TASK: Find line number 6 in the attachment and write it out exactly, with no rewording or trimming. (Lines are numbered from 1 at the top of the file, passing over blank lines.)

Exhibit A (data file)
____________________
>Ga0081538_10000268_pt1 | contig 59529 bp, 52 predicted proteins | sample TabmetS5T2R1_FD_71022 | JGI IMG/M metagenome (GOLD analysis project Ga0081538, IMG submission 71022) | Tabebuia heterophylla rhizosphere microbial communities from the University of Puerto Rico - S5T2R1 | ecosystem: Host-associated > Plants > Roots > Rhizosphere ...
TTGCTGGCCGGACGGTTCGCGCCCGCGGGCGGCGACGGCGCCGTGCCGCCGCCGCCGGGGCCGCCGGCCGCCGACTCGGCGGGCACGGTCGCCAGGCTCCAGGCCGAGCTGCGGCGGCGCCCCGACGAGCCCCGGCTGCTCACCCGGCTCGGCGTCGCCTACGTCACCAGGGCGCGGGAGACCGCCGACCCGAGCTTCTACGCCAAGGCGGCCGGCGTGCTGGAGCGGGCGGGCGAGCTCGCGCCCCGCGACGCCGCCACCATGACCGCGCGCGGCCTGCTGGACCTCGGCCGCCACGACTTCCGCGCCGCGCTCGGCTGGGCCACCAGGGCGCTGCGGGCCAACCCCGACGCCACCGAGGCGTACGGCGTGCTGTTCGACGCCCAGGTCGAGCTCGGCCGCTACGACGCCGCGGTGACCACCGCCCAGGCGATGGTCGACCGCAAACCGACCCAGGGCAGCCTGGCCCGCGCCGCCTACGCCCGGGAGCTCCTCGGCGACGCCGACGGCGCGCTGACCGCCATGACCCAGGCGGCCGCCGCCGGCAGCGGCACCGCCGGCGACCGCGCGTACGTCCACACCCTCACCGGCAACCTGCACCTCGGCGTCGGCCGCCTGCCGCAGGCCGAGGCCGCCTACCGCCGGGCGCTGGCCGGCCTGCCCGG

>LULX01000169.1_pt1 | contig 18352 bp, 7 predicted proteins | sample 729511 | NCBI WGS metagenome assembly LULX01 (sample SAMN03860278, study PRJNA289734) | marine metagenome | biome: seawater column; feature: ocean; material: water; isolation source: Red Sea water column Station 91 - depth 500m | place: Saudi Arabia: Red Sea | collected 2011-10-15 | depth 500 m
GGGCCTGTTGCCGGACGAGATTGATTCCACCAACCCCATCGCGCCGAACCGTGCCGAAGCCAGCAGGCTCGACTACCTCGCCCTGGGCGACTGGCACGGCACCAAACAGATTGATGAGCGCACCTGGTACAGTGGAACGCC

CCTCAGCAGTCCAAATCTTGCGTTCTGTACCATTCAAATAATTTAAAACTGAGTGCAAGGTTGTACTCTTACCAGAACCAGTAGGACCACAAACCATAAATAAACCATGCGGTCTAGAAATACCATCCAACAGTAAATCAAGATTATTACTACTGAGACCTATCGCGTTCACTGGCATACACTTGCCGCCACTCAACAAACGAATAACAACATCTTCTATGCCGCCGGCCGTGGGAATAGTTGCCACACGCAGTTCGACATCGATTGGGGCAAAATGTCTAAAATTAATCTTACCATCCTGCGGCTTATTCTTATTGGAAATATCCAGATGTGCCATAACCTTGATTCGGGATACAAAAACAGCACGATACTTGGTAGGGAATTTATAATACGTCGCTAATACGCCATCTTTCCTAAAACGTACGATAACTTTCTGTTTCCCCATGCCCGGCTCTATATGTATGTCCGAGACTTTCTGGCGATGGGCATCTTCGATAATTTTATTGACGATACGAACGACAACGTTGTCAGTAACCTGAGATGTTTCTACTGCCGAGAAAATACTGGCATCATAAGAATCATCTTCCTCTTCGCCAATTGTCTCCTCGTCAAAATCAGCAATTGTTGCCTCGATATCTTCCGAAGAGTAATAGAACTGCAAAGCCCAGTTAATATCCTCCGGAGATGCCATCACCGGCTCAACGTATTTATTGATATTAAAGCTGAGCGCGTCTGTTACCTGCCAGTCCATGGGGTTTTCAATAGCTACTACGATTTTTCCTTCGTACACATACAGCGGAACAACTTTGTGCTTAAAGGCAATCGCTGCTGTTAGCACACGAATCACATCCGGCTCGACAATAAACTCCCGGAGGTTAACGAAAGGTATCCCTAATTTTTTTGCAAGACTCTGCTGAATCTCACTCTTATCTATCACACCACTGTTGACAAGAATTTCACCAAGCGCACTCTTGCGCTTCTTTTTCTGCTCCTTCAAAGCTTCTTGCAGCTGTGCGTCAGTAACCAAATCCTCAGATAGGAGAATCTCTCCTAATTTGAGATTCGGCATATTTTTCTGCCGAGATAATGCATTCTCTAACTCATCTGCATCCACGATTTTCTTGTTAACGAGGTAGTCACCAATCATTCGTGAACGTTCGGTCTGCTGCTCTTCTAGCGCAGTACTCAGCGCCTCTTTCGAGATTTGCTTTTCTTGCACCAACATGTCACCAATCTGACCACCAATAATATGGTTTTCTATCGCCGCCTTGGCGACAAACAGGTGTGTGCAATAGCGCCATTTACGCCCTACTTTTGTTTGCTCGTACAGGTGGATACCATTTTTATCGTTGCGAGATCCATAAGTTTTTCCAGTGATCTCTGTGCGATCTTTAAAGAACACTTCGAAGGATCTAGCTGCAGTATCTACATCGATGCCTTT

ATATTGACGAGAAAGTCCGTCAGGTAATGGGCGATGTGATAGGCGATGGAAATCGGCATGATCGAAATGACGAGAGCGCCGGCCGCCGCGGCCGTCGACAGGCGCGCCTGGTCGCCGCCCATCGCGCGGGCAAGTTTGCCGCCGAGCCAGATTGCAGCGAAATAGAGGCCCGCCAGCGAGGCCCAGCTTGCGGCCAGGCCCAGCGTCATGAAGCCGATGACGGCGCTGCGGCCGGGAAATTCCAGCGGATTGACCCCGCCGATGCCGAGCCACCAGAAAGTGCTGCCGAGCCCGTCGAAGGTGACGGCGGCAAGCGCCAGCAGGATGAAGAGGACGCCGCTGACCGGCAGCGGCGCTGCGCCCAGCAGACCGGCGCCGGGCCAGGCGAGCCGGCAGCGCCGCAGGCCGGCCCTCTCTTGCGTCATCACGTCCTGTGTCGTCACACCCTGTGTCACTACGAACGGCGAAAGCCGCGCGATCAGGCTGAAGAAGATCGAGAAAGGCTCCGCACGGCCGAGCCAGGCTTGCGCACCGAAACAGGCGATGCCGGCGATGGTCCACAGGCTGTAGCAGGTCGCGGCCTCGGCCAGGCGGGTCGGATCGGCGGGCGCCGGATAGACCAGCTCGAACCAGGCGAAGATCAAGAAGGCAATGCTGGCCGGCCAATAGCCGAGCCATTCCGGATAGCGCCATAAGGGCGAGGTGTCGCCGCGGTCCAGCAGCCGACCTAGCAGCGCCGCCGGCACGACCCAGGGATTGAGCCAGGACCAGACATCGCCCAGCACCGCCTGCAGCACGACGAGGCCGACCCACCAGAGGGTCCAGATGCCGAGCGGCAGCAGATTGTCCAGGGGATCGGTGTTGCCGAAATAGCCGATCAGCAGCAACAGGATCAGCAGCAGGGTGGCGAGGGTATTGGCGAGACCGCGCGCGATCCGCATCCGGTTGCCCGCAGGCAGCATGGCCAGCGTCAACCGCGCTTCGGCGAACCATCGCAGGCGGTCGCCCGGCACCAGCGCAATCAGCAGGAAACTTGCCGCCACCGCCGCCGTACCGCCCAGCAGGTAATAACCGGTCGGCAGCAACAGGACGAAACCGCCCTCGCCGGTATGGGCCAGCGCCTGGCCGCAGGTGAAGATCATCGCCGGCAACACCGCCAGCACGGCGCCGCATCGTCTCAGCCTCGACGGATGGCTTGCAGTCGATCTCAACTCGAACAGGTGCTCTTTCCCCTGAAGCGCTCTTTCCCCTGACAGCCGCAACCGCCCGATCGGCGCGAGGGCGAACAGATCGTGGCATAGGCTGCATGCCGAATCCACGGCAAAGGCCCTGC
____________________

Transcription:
ATATTGACGAGAAAGTCCGTCAGGTAATGGGCGATGTGATAGGCGATGGAAATCGGCATGATCGAAATGACGAGAGCGCCGGCCGCCGCGGCCGTCGACAGGCGCGCCTGGTCGCCGCCCATCGCGCGGGCAAGTTTGCCGCCGAGCCAGATTGCAGCGAAATAGAGGCCCGCCAGCGAGGCCCAGCTTGCGGCCAGGCCCAGCGTCATGAAGCCGATGACGGCGCTGCGGCCGGGAAATTCCAGCGGATTGACCCCGCCGATGCCGAGCCACCAGAAAGTGCTGCCGAGCCCGTCGAAGGTGACGGCGGCAAGCGCCAGCAGGATGAAGAGGACGCCGCTGACCGGCAGCGGCGCTGCGCCCAGCAGACCGGCGCCGGGCCAGGCGAGCCGGCAGCGCCGCAGGCCGGCCCTCTCTTGCGTCATCACGTCCTGTGTCGTCACACCCTGTGTCACTACGAACGGCGAAAGCCGCGCGATCAGGCTGAAGAAGATCGAGAAAGGCTCCGCACGGCCGAGCCAGGCTTGCGCACCGAAACAGGCGATGCCGGCGATGGTCCACAGGCTGTAGCAGGTCGCGGCCTCGGCCAGGCGGGTCGGATCGGCGGGCGCCGGATAGACCAGCTCGAACCAGGCGAAGATCAAGAAGGCAATGCTGGCCGGCCAATAGCCGAGCCATTCCGGATAGCGCCATAAGGGCGAGGTGTCGCCGCGGTCCAGCAGCCGACCTAGCAGCGCCGCCGGCACGACCCAGGGATTGAGCCAGGACCAGACATCGCCCAGCACCGCCTGCAGCACGACGAGGCCGACCCACCAGAGGGTCCAGATGCCGAGCGGCAGCAGATTGTCCAGGGGATCGGTGTTGCCGAAATAGCCGATCAGCAGCAACAGGATCAGCAGCAGGGTGGCGAGGGTATTGGCGAGACCGCGCGCGATCCGCATCCGGTTGCCCGCAGGCAGCATGGCCAGCGTCAACCGCGCTTCGGCGAACCATCGCAGGCGGTCGCCCGGCACCAGCGCAATCAGCAGGAAACTTGCCGCCACCGCCGCCGTACCGCCCAGCAGGTAATAACCGGTCGGCAGCAACAGGACGAAACCGCCCTCGCCGGTATGGGCCAGCGCCTGGCCGCAGGTGAAGATCATCGCCGGCAACACCGCCAGCACGGCGCCGCATCGTCTCAGCCTCGACGGATGGCTTGCAGTCGATCTCAACTCGAACAGGTGCTCTTTCCCCTGAAGCGCTCTTTCCCCTGACAGCCGCAACCGCCCGATCGGCGCGAGGGCGAACAGATCGTGGCATAGGCTGCATGCCGAATCCACGGCAAAGGCCCTGC